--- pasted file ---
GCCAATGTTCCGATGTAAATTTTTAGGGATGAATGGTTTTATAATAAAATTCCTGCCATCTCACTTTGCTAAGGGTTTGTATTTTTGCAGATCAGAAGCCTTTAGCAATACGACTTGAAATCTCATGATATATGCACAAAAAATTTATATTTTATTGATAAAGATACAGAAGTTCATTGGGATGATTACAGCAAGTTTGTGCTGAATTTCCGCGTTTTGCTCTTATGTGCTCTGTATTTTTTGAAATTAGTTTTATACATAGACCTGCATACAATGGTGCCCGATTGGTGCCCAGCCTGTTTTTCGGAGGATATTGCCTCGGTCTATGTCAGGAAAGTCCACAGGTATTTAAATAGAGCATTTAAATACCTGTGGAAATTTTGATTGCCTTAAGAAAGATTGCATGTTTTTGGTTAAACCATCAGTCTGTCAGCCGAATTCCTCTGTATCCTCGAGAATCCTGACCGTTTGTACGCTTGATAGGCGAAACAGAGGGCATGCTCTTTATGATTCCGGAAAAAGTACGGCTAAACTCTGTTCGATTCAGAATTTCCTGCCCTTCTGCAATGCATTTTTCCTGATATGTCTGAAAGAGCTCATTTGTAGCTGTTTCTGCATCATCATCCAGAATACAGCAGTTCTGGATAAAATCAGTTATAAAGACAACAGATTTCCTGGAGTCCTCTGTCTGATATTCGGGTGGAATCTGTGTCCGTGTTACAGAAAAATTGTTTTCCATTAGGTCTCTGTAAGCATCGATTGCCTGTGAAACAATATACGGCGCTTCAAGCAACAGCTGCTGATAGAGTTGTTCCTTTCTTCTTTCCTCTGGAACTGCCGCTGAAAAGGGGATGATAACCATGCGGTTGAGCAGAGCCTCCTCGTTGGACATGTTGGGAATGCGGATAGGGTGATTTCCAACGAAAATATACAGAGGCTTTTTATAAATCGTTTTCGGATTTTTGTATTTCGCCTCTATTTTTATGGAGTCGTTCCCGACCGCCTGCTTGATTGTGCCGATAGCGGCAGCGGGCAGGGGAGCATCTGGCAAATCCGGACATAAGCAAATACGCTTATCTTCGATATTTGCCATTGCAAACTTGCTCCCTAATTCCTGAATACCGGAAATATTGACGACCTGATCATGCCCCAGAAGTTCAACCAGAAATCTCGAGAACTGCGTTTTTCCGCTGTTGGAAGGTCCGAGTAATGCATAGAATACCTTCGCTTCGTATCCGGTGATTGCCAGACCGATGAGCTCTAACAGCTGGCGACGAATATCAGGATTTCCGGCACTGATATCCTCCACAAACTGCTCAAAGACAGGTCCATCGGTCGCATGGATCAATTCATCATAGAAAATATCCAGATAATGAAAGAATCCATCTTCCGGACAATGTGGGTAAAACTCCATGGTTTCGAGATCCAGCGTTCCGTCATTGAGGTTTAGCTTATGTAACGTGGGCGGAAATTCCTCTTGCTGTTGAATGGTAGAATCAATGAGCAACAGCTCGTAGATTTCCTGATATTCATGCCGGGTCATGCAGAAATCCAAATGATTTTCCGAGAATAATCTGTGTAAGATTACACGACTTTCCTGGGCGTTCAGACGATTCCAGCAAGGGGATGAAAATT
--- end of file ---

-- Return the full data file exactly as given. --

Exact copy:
GCCAATGTTCCGATGTAAATTTTTAGGGATGAATGGTTTTATAATAAAATTCCTGCCATCTCACTTTGCTAAGGGTTTGTATTTTTGCAGATCAGAAGCCTTTAGCAATACGACTTGAAATCTCATGATATATGCACAAAAAATTTATATTTTATTGATAAAGATACAGAAGTTCATTGGGATGATTACAGCAAGTTTGTGCTGAATTTCCGCGTTTTGCTCTTATGTGCTCTGTATTTTTTGAAATTAGTTTTATACATAGACCTGCATACAATGGTGCCCGATTGGTGCCCAGCCTGTTTTTCGGAGGATATTGCCTCGGTCTATGTCAGGAAAGTCCACAGGTATTTAAATAGAGCATTTAAATACCTGTGGAAATTTTGATTGCCTTAAGAAAGATTGCATGTTTTTGGTTAAACCATCAGTCTGTCAGCCGAATTCCTCTGTATCCTCGAGAATCCTGACCGTTTGTACGCTTGATAGGCGAAACAGAGGGCATGCTCTTTATGATTCCGGAAAAAGTACGGCTAAACTCTGTTCGATTCAGAATTTCCTGCCCTTCTGCAATGCATTTTTCCTGATATGTCTGAAAGAGCTCATTTGTAGCTGTTTCTGCATCATCATCCAGAATACAGCAGTTCTGGATAAAATCAGTTATAAAGACAACAGATTTCCTGGAGTCCTCTGTCTGATATTCGGGTGGAATCTGTGTCCGTGTTACAGAAAAATTGTTTTCCATTAGGTCTCTGTAAGCATCGATTGCCTGTGAAACAATATACGGCGCTTCAAGCAACAGCTGCTGATAGAGTTGTTCCTTTCTTCTTTCCTCTGGAACTGCCGCTGAAAAGGGGATGATAACCATGCGGTTGAGCAGAGCCTCCTCGTTGGACATGTTGGGAATGCGGATAGGGTGATTTCCAACGAAAATATACAGAGGCTTTTTATAAATCGTTTTCGGATTTTTGTATTTCGCCTCTATTTTTATGGAGTCGTTCCCGACCGCCTGCTTGATTGTGCCGATAGCGGCAGCGGGCAGGGGAGCATCTGGCAAATCCGGACATAAGCAAATACGCTTATCTTCGATATTTGCCATTGCAAACTTGCTCCCTAATTCCTGAATACCGGAAATATTGACGACCTGATCATGCCCCAGAAGTTCAACCAGAAATCTCGAGAACTGCGTTTTTCCGCTGTTGGAAGGTCCGAGTAATGCATAGAATACCTTCGCTTCGTATCCGGTGATTGCCAGACCGATGAGCTCTAACAGCTGGCGACGAATATCAGGATTTCCGGCACTGATATCCTCCACAAACTGCTCAAAGACAGGTCCATCGGTCGCATGGATCAATTCATCATAGAAAATATCCAGATAATGAAAGAATCCATCTTCCGGACAATGTGGGTAAAACTCCATGGTTTCGAGATCCAGCGTTCCGTCATTGAGGTTTAGCTTATGTAACGTGGGCGGAAATTCCTCTTGCTGTTGAATGGTAGAATCAATGAGCAACAGCTCGTAGATTTCCTGATATTCATGCCGGGTCATGCAGAAATCCAAATGATTTTCCGAGAATAATCTGTGTAAGATTACACGACTTTCCTGGGCGTTCAGACGATTCCAGCAAGGGGATGAAAATT